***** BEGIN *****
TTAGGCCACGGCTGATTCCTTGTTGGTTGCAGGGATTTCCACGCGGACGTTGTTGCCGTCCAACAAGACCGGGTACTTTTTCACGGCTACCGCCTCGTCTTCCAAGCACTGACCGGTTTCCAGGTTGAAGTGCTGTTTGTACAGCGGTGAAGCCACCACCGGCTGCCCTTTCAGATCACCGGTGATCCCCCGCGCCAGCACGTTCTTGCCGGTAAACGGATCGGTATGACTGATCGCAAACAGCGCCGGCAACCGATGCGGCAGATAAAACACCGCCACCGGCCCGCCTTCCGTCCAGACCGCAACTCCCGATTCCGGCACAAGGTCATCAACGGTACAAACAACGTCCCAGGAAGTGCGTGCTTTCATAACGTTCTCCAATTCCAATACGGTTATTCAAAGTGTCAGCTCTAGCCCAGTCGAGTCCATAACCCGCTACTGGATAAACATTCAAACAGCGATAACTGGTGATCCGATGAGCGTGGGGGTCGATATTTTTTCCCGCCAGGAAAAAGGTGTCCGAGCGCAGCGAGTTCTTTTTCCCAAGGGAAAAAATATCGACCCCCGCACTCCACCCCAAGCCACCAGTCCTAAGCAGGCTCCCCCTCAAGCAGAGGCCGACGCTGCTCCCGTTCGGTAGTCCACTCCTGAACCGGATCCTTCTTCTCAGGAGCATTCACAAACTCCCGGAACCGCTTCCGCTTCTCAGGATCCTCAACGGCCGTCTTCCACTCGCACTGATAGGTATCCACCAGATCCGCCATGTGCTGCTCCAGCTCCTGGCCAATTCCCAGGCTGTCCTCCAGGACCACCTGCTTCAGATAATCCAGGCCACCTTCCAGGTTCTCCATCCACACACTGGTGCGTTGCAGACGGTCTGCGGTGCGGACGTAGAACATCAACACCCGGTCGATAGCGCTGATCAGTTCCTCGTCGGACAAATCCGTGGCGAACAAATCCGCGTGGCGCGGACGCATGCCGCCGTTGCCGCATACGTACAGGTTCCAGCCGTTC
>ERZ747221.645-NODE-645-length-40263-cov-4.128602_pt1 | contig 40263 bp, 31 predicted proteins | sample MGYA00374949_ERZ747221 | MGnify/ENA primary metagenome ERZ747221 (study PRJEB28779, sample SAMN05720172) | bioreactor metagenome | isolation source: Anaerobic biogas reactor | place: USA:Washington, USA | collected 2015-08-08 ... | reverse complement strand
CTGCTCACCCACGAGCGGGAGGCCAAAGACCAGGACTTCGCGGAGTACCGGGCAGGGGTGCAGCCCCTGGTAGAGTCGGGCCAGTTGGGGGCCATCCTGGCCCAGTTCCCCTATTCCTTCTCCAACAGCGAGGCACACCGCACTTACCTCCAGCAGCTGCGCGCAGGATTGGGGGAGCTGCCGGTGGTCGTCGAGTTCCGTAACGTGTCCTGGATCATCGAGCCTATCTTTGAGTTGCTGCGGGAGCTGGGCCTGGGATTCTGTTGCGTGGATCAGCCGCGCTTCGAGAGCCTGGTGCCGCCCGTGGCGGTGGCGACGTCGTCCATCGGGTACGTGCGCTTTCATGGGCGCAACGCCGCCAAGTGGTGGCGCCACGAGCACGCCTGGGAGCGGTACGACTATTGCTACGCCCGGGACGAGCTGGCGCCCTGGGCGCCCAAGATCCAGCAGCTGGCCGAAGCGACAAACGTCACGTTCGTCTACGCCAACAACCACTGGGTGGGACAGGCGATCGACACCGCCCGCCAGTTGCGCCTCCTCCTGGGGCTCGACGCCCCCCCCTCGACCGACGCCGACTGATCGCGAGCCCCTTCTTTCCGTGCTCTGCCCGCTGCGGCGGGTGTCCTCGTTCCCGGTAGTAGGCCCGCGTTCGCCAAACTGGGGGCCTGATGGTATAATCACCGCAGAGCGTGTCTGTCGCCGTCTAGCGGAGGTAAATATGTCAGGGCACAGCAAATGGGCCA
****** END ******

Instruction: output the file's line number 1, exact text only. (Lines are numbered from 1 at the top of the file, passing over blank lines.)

TTAGGCCACGGCTGATTCCTTGTTGGTTGCAGGGATTTCCACGCGGACGTTGTTGCCGTCCAACAAGACCGGGTACTTTTTCACGGCTACCGCCTCGTCTTCCAAGCACTGACCGGTTTCCAGGTTGAAGTGCTGTTTGTACAGCGGTGAAGCCACCACCGGCTGCCCTTTCAGATCACCGGTGATCCCCCGCGCCAGCACGTTCTTGCCGGTAAACGGATCGGTATGACTGATCGCAAACAGCGCCGGCAACCGATGCGGCAGATAAAACACCGCCACCGGCCCGCCTTCCGTCCAGACCGCAACTCCCGATTCCGGCACAAGGTCATCAACGGTACAAACAACGTCCCAGGAAGTGCGTGCTTTCATAACGTTCTCCAATTCCAATACGGTTATTCAAAGTGTCAGCTCTAGCCCAGTCGAGTCCATAACCCGCTACTGGATAAACATTCAAACAGCGATAACTGGTGATCCGATGAGCGTGGGGGTCGATATTTTTTCCCGCCAGGAAAAAGGTGTCCGAGCGCAGCGAGTTCTTTTTCCCAAGGGAAAAAATATCGACCCCCGCACTCCACCCCAAGCCACCAGTCCTAAGCAGGCTCCCCCTCAAGCAGAGGCCGACGCTGCTCCCGTTCGGTAGTCCACTCCTGAACCGGATCCTTCTTCTCAGGAGCATTCACAAACTCCCGGAACCGCTTCCGCTTCTCAGGATCCTCAACGGCCGTCTTCCACTCGCACTGATAGGTATCCACCAGATCCGCCATGTGCTGCTCCAGCTCCTGGCCAATTCCCAGGCTGTCCTCCAGGACCACCTGCTTCAGATAATCCAGGCCACCTTCCAGGTTCTCCATCCACACACTGGTGCGTTGCAGACGGTCTGCGGTGCGGACGTAGAACATCAACACCCGGTCGATAGCGCTGATCAGTTCCTCGTCGGACAAATCCGTGGCGAACAAATCCGCGTGGCGCGGACGCATGCCGCCGTTGCCGCATACGTACAGGTTCCAGCCGTTC